Study the science of art and the art of science at new Da Vinci exhibit
Pittsburgh is in the midst of a modern Renaissance, so it’s the perfect city to host the original Renaissance Man, Leonardo da Vinci.
Opening Saturday, Carnegie Science Center hosts “Da Vinci The Exhibition,” a traveling, interactive display that details the life and achievements of the Italian artist and inventor who died 500 years ago this May. Pittsburgh is the seventh North American city to welcome the show in its current format since 2014.
Tom Zaller, president of Imagine Exhibitions, says the Da Vinci retrospective encapsulates all the reasons why he got into the business 20 years ago.
“It’s an opportunity for kids and adults to interact with something,” he says. “Even 500 years later, Da Vinci’s work is still being studied. He still plays a part in our daily lives. It’s interesting to see this all in one setting.”
Long ago, Da Vinci advised to “study the science of art and the art of science.” Visitors get a chance at both here with 60 life-size reproductions of da Vinci’s inventions, 20 art replicas and 31 hands-on exhibits.
Kids can look for the green “go” labels where interaction is welcome. Climb inside an armored tank, pose next to an underwater suit with breathing apparatus, or close the doors inside a mirrored room, similar to that which Da Vinci used to see all sides of a figure while at work.
Kids will relate to Da Vinci, a lifelong learner who epitomized curiosity. Helping them make the connection, the Science Center team added its special touch with fun activities related to Da Vinci’s contributions to art, engineering and flight.
Using Da Vinci’s early designs, kids can make paper helicopters that rise and spin, learning how to make engineering adjustments for better control. At the mirrored table, they can mimic Da Vinci’s secret code by writing backward from the right instead of the left. Puzzler tables allow kids to problem solve. Other stations promote life drawing with human forms.
This exhibit inspires kids to explore their interests to the fullest, whether they’re drawn to the “Mona Lisa” and figure drawings or intrigued by STEM concepts, such as shooting catapults and manipulating gear mechanisms.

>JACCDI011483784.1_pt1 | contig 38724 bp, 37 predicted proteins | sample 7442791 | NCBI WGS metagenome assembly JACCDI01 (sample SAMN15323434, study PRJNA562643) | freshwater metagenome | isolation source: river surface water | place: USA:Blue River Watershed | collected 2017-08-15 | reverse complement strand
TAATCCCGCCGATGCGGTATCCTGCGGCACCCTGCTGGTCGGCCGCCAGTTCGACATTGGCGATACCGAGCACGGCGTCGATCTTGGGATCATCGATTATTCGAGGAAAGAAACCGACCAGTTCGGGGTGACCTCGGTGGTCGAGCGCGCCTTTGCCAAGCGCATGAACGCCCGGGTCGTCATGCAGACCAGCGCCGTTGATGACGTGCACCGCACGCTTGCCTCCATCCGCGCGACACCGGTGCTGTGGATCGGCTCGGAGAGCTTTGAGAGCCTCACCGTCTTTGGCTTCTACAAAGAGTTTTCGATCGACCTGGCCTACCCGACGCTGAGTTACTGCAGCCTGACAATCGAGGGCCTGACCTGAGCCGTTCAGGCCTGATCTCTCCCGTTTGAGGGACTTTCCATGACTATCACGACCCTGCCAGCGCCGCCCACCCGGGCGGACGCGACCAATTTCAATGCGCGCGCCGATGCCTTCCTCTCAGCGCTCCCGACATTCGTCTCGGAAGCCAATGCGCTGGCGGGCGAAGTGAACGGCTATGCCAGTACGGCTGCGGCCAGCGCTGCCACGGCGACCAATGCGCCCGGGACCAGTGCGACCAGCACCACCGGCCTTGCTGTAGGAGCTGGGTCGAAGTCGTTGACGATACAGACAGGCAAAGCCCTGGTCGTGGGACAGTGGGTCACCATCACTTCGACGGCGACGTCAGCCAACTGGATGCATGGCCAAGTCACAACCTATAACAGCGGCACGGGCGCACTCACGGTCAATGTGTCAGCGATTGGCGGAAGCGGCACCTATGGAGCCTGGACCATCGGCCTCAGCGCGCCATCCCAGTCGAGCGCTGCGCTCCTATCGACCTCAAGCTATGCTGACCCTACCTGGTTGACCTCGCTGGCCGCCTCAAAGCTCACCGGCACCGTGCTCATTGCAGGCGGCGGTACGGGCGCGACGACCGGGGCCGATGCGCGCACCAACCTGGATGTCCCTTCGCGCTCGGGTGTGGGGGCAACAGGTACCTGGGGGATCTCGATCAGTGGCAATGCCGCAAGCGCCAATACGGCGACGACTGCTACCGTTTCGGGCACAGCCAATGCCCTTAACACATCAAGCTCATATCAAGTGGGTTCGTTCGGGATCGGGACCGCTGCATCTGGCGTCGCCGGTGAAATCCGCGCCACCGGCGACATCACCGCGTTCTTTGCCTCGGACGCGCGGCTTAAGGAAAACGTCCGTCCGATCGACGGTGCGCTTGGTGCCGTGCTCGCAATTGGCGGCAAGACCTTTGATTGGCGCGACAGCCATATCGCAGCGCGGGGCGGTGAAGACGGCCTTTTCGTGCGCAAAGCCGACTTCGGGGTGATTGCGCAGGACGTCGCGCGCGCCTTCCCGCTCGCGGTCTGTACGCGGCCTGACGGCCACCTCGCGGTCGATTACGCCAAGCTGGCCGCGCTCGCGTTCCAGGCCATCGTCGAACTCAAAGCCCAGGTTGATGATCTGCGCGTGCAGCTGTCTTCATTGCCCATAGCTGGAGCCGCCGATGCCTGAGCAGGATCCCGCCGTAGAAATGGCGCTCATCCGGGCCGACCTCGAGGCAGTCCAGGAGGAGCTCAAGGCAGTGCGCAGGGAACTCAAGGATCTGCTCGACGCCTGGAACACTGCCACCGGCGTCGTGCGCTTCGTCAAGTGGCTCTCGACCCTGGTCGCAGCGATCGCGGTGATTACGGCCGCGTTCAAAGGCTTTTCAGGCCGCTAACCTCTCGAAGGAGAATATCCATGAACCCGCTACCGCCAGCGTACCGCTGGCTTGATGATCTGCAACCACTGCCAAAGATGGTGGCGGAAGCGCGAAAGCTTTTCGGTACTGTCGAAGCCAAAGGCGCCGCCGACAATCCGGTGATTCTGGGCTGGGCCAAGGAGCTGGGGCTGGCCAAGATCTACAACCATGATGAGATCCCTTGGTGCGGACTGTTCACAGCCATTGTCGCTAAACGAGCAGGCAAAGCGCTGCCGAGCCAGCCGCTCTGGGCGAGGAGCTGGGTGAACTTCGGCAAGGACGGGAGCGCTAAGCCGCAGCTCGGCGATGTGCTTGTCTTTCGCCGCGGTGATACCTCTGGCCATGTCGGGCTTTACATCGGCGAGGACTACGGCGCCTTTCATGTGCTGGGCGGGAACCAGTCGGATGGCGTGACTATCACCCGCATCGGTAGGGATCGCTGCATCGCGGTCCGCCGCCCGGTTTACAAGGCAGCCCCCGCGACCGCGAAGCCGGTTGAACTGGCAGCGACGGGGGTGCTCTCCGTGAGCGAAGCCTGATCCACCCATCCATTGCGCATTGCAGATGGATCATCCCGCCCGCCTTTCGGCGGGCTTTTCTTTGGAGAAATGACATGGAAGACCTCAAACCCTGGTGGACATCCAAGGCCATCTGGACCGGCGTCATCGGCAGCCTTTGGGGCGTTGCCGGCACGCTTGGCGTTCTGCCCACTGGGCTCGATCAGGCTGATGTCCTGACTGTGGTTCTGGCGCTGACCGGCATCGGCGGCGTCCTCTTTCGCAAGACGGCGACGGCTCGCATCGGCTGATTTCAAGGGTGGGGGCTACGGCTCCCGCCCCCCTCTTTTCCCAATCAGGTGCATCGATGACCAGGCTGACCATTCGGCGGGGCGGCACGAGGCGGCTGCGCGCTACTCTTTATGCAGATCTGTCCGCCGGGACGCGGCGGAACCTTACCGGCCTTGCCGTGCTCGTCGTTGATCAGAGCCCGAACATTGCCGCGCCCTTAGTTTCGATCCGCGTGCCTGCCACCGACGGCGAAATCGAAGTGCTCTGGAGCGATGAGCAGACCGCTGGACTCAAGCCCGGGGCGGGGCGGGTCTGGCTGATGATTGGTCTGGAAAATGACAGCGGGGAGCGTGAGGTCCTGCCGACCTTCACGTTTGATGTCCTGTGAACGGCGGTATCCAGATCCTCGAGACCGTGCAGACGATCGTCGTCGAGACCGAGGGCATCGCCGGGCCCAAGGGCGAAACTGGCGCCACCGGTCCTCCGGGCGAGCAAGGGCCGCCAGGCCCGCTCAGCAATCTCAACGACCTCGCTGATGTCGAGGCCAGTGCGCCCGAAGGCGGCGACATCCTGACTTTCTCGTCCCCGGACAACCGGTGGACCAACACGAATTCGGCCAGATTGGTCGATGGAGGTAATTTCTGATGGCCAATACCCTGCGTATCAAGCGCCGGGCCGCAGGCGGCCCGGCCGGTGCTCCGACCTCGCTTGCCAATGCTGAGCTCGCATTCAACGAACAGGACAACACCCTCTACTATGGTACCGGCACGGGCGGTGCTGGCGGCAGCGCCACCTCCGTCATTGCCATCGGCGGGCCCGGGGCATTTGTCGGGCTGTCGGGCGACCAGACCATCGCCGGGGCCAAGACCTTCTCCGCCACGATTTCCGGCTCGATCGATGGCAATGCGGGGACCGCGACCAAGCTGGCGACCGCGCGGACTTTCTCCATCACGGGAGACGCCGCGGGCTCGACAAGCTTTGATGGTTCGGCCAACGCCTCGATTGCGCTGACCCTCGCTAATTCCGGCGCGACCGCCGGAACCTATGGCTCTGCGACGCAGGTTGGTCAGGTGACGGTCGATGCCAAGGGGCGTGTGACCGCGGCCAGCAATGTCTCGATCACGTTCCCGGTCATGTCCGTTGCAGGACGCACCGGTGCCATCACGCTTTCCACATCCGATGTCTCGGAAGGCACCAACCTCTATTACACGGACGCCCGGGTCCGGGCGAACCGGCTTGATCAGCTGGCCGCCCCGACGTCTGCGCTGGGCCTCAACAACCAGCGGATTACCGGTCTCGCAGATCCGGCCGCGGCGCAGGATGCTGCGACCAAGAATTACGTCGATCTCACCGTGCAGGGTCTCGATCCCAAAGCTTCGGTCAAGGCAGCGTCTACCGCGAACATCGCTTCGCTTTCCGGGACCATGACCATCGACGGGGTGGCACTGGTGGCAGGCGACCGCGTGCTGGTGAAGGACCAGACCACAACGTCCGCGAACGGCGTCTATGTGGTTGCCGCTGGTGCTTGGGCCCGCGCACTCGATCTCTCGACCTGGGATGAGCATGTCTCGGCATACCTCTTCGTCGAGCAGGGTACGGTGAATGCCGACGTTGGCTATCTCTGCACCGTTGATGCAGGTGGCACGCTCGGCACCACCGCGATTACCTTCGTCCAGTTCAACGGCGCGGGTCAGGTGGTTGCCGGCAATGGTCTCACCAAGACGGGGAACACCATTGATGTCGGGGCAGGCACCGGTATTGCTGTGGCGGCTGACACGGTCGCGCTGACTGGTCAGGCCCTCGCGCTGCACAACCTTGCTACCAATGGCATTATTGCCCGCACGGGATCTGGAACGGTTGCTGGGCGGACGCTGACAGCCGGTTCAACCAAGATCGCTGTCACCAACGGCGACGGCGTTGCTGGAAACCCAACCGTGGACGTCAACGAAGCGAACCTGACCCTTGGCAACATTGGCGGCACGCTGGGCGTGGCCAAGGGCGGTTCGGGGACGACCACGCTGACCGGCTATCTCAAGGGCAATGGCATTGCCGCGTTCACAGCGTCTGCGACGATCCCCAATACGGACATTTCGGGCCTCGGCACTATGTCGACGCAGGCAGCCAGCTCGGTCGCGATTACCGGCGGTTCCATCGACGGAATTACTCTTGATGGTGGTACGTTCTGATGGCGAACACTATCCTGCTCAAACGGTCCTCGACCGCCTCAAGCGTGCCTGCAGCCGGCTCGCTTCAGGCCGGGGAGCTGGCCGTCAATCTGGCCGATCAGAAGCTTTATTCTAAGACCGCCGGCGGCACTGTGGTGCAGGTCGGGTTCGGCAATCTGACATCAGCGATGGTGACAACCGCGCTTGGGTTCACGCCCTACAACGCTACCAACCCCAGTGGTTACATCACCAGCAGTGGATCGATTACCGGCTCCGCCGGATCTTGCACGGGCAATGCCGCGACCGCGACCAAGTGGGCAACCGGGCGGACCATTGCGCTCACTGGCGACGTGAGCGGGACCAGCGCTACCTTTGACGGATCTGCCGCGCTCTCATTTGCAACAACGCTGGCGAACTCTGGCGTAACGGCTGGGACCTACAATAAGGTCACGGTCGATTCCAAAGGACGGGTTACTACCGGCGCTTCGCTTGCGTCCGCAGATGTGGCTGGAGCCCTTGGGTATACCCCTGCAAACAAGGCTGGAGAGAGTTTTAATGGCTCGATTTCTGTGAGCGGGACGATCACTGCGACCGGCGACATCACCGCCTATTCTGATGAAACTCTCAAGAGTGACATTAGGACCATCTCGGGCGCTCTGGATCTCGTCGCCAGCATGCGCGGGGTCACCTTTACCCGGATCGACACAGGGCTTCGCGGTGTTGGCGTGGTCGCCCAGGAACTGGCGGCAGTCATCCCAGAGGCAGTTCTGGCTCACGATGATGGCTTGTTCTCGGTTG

While kids focus on the activities, grownups will be engrossed with the true-to-size painting reproductions – his enormous “The Last Supper” stretches across 30 feet – and the art lessons learned through them.
It took hundreds of years for many of Da Vinci’s ideas to be proven viable. Through his study of the heart, he learned that arteries can clog over time and how valves open and close, but it took medical science until the 20th century to come to the same conclusion. Another example: His plan to build a bridge over the Gulf of Istanbul has not only been established as sound engineering, but construction is now underway.
The fascination continues with additional programming focused on Da Vinci’s legacy offered throughout the show’s run. An online education guide will help teachers make connections between their in-class lessons and the exhibition. Parents can access it, too, for cool paper airplane designs and other experiments to try at home.
The exhibit hits close to home for Jason Brown, the Science Center’s interim director and senior director of science education. His dad was a professor of classics with a great collection of books. As a child, Brown spent hours in his father’s study, paging through one special book.
That book now sits on a shelf in his office at the Science Center. The subject is Leonardo Da Vinci.
“Da Vinci the Exhibition” runs through Sept. 2 and requires a timed ticket, which may be combined with Science Center admission.